Thursday, 17 January 2013

The Quivers of Anita Ekberg*

I'm not quite sure how it's happened but I seem to have ended up with dozens of Minifigs Pb range Palmyran archers. I have a feeling I may use them as late Roman auxiliaries, probably to take on a ravening horde of Picts and blue Hurons in some sort of 4th Century Northumbrian skirmish-ish scenario.

These javelin men are the PB125 Roman Light Infantry of the later 2nd, 3rd and early 4th centuries. They are Palmyran in style.

A Palmyran archer converted into a standard bearer.

I've got a few Palmyran cataphracts somewhere too, though sadly the Palmyran camelman figure has thus far eluded my clutches. I wonder if any wargamers ever actually deployed a Palmyran Army? A game against Mark Antony's forces would be colourful.

*Anita Ekberg was cast as Queen Zenobia of Palmyra in late fifties Italian epic Nel Segno Di Roma.

Wednesday, 16 January 2013

Navy Blue Seals

For those of you not familiar with The Eagle these are The Seal People.

Where is all you angels

Now the figureheads have fell?

You're probably wondering what the splendid, if semi-literate lyrics of New Romantic yacht-sailing fops Duran Duran and a load of S Range Woodland Indians have to do with Ancient Wargaming.  The rather eliptical answer is to be found in the film The Eagle (which I watched again last night - and damned wonderful it is too, from the scythed chariot of the wild-eyed druid to English actor Mark Strong's excellent decsion to affect a New York accent to play a Celtic Roman legionary).

The film's star turns are the "Warriors of  The Seal People". These blue-faced, fur clad, Mohican sporting, tooth-necklaced bedecked young chaps always put me in mind of the Wild Boys from the Duran Duran video (Though the chief looks more like a drug-addled escapee from Trainspotting)

Leaving aside the Vivienne Westwood/ Irvine Welsh touches, the other thing that is plain to see is that The Seal People owe quite a debt to the Iroquois and other North American Woodland Indians. The figures above might easily be converted into Seal People. And don't think I'm not tempted.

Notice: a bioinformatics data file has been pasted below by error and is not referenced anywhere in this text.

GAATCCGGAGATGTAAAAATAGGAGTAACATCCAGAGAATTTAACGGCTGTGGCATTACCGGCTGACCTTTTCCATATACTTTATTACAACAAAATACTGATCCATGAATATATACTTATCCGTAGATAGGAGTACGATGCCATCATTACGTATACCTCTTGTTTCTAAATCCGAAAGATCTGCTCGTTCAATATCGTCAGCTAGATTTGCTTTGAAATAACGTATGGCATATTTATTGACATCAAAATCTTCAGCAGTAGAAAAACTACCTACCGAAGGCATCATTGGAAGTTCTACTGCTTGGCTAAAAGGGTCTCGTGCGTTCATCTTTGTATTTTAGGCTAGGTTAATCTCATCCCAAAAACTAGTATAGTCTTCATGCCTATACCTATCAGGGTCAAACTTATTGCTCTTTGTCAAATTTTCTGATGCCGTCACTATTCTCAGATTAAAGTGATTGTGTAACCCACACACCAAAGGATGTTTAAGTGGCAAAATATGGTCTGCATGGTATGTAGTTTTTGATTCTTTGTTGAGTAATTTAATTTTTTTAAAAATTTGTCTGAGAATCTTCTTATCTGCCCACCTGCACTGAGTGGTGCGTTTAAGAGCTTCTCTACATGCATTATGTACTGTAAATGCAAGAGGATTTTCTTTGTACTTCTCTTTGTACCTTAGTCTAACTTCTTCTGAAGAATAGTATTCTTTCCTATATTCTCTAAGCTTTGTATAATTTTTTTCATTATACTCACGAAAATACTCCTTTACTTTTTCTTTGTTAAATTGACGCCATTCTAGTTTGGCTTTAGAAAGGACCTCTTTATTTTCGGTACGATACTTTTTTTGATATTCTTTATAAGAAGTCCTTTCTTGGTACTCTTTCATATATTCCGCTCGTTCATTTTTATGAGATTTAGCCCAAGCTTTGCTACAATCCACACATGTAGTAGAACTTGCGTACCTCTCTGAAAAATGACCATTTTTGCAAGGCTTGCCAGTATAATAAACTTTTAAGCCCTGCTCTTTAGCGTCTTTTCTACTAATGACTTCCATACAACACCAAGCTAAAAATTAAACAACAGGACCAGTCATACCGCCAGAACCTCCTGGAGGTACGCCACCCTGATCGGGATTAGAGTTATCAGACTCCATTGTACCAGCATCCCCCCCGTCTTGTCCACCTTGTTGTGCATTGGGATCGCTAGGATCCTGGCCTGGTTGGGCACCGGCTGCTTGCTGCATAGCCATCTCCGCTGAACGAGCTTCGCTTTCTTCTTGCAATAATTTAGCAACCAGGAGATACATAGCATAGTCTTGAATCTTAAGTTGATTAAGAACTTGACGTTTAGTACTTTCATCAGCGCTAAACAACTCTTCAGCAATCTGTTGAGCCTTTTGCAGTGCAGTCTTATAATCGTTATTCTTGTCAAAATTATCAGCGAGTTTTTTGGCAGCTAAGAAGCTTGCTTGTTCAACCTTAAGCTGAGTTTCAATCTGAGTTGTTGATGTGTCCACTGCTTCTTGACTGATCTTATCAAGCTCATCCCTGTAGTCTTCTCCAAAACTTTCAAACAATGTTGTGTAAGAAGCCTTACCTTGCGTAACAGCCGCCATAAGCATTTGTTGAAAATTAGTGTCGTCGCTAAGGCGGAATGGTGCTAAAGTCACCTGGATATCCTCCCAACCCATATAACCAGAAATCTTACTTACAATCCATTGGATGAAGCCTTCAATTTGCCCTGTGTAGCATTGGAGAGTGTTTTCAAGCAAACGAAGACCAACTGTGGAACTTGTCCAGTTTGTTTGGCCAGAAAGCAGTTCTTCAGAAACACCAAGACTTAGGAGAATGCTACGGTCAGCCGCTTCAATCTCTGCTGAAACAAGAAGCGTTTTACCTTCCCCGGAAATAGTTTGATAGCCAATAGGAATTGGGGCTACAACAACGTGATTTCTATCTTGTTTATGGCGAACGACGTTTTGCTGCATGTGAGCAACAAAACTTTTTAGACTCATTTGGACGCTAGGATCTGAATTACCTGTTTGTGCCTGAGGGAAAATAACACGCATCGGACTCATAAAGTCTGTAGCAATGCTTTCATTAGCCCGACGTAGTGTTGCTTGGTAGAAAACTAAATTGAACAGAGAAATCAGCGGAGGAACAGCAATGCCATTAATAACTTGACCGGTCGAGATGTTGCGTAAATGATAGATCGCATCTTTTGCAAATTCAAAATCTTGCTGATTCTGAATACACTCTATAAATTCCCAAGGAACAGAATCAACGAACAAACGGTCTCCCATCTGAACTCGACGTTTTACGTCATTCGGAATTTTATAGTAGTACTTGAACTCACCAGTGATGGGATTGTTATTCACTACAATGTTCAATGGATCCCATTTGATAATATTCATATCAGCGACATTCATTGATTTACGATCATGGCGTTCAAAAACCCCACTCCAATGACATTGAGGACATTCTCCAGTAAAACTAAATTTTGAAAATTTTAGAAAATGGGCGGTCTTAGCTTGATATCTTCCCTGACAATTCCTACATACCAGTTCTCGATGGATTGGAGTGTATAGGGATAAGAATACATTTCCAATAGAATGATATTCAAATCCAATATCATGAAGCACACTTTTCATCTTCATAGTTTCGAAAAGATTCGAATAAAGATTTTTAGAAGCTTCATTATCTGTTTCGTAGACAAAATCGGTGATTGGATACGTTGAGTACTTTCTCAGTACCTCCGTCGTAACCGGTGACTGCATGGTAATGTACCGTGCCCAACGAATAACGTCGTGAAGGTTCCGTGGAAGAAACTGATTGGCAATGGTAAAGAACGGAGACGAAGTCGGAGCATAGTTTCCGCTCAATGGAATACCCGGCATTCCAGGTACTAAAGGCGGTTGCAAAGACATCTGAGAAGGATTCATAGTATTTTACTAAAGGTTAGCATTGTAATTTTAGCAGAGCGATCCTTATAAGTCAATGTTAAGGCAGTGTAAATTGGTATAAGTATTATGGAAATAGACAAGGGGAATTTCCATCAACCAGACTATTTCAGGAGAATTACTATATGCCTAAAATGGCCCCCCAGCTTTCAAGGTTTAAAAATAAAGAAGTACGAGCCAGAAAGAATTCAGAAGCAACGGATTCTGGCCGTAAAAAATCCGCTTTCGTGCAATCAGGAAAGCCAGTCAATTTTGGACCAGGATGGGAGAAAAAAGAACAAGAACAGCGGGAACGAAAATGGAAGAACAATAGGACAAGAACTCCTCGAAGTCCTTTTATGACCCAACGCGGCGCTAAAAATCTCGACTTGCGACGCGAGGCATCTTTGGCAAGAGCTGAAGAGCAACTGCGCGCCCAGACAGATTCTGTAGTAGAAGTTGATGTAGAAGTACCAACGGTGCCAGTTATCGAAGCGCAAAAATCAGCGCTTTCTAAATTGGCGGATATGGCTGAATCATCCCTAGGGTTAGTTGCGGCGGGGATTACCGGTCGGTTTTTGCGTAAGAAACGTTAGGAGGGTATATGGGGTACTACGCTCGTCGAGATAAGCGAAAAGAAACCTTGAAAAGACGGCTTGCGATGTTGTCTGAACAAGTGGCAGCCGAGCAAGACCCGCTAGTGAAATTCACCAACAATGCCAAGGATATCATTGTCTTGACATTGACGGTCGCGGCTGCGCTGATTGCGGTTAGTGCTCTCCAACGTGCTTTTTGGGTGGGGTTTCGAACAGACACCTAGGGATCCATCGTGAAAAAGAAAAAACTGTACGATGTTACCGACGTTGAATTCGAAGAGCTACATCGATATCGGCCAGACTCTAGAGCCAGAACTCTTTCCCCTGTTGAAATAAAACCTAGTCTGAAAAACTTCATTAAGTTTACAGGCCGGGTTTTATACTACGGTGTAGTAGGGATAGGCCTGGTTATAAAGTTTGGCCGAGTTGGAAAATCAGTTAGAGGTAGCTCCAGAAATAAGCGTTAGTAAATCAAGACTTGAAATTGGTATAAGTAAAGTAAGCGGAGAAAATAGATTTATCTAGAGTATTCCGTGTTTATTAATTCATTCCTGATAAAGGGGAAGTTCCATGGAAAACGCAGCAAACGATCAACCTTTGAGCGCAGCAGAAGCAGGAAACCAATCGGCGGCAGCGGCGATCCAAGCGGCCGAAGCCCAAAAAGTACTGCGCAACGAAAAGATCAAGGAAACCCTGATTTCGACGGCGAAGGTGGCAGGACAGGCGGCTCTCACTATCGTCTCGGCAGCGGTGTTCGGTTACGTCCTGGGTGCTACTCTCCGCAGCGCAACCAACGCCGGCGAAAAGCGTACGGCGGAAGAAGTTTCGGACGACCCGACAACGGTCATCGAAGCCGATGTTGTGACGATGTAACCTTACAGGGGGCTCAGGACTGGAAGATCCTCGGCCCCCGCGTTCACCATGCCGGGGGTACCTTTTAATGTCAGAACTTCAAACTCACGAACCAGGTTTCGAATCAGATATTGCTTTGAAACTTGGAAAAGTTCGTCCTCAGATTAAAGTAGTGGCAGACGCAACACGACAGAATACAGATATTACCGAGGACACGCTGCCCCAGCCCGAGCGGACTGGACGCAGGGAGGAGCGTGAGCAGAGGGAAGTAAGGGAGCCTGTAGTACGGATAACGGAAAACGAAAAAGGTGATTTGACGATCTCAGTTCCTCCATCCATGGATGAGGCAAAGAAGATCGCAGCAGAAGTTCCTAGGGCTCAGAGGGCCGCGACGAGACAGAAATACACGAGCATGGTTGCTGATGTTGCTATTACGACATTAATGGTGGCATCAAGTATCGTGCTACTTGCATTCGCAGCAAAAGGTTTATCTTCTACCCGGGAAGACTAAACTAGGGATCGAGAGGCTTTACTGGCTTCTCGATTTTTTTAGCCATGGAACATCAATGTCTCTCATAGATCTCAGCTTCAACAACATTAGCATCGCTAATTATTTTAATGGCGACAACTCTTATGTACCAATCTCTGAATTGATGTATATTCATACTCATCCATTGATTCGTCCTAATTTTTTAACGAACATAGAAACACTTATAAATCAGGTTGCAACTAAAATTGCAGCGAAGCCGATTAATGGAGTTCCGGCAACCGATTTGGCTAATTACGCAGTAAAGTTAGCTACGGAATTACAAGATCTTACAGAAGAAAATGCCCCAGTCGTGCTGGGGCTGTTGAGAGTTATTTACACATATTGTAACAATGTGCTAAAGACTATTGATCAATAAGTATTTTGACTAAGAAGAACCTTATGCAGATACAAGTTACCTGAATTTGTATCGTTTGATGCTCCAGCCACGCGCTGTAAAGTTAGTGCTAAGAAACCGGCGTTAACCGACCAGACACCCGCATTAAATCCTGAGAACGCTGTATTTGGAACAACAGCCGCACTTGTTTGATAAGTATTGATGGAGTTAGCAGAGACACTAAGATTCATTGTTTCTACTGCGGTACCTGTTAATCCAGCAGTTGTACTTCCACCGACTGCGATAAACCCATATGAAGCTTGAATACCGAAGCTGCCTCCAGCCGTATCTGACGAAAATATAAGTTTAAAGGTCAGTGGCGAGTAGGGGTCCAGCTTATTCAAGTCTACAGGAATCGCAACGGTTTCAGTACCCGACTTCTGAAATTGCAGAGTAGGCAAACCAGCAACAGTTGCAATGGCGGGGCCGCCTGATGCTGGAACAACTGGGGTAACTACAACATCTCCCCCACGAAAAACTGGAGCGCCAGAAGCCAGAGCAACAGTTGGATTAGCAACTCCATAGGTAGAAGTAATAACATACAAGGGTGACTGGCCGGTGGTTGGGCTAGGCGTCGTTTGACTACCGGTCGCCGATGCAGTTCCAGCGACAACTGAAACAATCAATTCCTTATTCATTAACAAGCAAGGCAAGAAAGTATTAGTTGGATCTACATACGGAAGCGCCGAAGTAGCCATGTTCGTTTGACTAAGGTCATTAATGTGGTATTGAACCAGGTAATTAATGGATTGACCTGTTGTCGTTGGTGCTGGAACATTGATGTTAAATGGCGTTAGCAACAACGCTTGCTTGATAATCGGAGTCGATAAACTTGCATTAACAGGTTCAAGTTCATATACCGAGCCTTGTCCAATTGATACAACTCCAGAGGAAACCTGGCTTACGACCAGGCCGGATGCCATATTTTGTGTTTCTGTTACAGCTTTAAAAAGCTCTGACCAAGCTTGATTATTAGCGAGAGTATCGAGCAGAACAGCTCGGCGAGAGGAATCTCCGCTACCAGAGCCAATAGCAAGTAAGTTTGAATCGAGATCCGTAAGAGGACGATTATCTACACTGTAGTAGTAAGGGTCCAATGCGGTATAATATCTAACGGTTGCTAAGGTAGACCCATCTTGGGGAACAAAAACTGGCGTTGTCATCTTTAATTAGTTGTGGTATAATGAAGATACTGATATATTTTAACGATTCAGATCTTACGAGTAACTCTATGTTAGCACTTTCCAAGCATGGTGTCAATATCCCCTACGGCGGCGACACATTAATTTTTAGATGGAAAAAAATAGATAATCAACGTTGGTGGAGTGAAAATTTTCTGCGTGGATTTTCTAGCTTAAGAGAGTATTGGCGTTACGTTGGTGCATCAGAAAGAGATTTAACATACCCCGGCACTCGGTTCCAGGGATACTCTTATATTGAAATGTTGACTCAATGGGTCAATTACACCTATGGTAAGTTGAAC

Friday, 11 January 2013

An Unexpected Bonus

Searching through a box of figures yesterday I came across this little chap - an S range mounted gladiator by the look of him. I've stuck him on one of the PB range late Roman horses I had lying around.

Maybe it's just me, but there's something about the gladiators helmet and mask that always puts me in mind of those novelty salt-and-pepper cruets in the shape of men in bowler hats.

Be that as it may, or may not, I've just aquired a copy of the Italian gladiator boardgame/figure game hybrid Gladiatori. When I've figured out the rules I will give it a try with the s-rangers.

Monday, 7 January 2013

Making Plans

Inevitably in January thoughts turn to wargame projects yet to come (best not to think of wargame projects that were once to come, but somehow never did, or we shall be here all week - the other day I found a list of Minifigs Carolingians I must have made 25 years ago and never got round to ordering). One of my regular opponents is leaving Northumberland in August and so I feel our long promised restaging of the Hydaspes must be done before he leaves (after all as far as my little Macedonians are concerned Stephen is Alexander). That means finally knuckling down and painting the Indians. After that I am casting around for something new. Presently I lean towards late Romans in the style of one of the fellows above, probably 5th Century. Battling them...Sassanids I think, since I already have lots of armoured Persian cavalry that can serve and a mighty herd of elephants. The Sassanids are, I suspect, more interesting than the Goths or Vandals, and require less tattooing than the Picts. Others may have better ideas and I am always willing to be swayed....

Beastly Hun

More snaps kindly supplied by Rob. These show Minifigs S range one-piece castings (or "Onesies" as we should probably call them nowadays) of a Hun archer and a Byzantine lancer. The Garrison 20mm cavalryman (still available from Garrison, hurry, hurry) is in for scale.

Friday, 4 January 2013